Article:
Some effective methods to gain a deeper understanding of your clients are:

  • Surveys. An effective way to gather information from a large number of clients, they can be used to ask specific questions that indicate their preferences, opinions, and behaviours.
  • Focus groups and interviews. By bringing together a small group of your clients, you can discuss a specific topic or product. Alternatively, you can conduct 1-2-1 interviews to gauge individual preferences and behaviours. This insight can be used to gain an in-depth comprehension of your clients’ opinions and behaviours, as well as to gather feedback on new products or services.
  • Online analytics. Through these, you can track people’s actions on your website or social media platforms. This provides valuable insights into their preferences and behaviours, which in turn will help you optimise your online presence.
  • User testing. By asking people to test new products or services and provide feedback on their experience, you can identify pain points and improve the user experience.

Prioritise diversity and inclusivity

A 2021 Deloitte report shows that younger generations are more cognisant of diversity in advertisements than older ones. While diverse advertisement proved to be the decisive factor at the time of purchase, just marketing diversity wasn’t enough – 57% of this sample of consumers developed loyalty to brands that proved their commitment to diversity, through inclusion practices. Diversity and inclusion expert Verna Myers once said that “[d]iversity is being invited to the party; inclusion is being asked to dance.” This ethos should be carried into your business’s humanistic approach to branding.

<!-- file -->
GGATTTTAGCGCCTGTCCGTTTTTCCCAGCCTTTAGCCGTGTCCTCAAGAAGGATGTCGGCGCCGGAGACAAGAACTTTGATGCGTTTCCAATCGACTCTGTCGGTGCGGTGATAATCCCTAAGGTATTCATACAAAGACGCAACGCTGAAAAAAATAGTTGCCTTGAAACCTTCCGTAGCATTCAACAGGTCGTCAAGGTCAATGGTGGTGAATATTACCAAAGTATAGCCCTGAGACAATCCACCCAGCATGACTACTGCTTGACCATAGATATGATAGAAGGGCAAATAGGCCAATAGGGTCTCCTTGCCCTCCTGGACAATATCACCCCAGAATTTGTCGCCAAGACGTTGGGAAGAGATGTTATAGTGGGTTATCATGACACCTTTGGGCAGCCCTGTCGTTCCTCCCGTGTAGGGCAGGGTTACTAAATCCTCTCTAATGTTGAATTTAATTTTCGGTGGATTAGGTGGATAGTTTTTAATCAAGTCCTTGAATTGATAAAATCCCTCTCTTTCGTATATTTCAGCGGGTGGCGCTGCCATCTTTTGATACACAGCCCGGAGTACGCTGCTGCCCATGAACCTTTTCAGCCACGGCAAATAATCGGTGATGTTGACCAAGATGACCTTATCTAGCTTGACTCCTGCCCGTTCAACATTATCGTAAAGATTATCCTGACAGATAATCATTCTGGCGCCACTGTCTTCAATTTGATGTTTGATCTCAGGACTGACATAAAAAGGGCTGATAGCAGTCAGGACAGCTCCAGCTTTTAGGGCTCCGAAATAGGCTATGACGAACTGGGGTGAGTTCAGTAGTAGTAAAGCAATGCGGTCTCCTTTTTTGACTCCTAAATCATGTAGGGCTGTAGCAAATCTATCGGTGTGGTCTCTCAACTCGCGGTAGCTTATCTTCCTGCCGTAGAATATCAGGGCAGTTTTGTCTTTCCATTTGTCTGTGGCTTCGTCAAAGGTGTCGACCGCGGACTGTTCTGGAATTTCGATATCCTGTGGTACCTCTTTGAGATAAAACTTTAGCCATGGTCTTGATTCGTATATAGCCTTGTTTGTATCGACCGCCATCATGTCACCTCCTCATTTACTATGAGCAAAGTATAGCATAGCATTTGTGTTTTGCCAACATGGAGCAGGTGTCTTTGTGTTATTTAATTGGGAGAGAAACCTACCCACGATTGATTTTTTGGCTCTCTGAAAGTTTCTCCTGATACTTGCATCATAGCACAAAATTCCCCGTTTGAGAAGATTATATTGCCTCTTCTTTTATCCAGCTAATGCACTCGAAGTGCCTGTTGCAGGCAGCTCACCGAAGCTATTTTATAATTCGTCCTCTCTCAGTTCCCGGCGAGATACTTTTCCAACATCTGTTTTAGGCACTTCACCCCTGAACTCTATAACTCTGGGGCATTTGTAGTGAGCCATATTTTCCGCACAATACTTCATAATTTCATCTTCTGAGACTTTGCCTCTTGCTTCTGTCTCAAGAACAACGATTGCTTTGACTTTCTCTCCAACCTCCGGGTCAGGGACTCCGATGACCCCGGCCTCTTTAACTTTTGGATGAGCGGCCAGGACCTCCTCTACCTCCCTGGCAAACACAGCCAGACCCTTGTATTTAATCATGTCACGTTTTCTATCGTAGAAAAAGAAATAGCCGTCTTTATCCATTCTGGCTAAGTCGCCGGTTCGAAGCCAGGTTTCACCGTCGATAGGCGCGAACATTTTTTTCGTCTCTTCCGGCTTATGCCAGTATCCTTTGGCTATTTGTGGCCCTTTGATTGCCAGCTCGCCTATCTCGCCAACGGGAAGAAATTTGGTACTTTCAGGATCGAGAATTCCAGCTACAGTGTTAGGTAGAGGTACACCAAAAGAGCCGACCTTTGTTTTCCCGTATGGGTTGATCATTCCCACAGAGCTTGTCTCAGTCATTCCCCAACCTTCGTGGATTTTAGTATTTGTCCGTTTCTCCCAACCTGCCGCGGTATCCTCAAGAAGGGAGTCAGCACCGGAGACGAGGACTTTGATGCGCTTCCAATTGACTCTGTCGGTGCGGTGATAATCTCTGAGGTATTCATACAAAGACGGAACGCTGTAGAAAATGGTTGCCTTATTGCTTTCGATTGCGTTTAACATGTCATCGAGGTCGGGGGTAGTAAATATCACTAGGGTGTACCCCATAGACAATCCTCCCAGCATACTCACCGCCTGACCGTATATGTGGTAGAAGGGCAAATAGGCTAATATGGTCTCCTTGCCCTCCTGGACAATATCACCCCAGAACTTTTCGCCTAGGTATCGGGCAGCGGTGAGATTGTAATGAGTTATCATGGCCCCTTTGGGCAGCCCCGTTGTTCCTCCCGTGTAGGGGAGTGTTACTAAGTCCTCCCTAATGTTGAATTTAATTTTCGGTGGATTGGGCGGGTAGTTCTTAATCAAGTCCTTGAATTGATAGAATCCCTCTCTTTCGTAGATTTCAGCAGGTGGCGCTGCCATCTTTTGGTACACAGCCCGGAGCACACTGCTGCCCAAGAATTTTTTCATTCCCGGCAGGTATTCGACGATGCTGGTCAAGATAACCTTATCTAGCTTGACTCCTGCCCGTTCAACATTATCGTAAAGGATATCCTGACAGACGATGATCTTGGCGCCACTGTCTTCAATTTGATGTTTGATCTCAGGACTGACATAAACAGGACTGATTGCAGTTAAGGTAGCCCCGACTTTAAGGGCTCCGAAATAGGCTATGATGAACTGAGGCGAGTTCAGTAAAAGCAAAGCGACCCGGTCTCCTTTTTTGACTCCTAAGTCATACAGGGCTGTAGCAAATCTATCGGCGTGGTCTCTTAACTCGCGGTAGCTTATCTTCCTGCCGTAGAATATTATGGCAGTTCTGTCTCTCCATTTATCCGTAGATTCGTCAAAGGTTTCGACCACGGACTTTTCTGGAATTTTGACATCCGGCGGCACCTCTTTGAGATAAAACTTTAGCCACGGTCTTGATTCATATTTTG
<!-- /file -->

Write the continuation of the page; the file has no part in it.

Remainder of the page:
From a branding perspective, there are some practices that promote diversity and inclusion:

  • Imagery. Putting in the effort to consistently represent diverse communities in your branding is the first step towards embracing a humanistic approach. To do so, you can work with models of different races, ages, body types, and abilities in your campaigns.
  • Language. Your use of language in your messaging can prove your commitment to inclusion. Inclusive messaging includes avoiding gendered language and using appropriate pronouns.
  • Collaboration. In creating your branding materials, consider collaborating with diverse communities and individuals, ensuring that their perspectives are represented in the final product.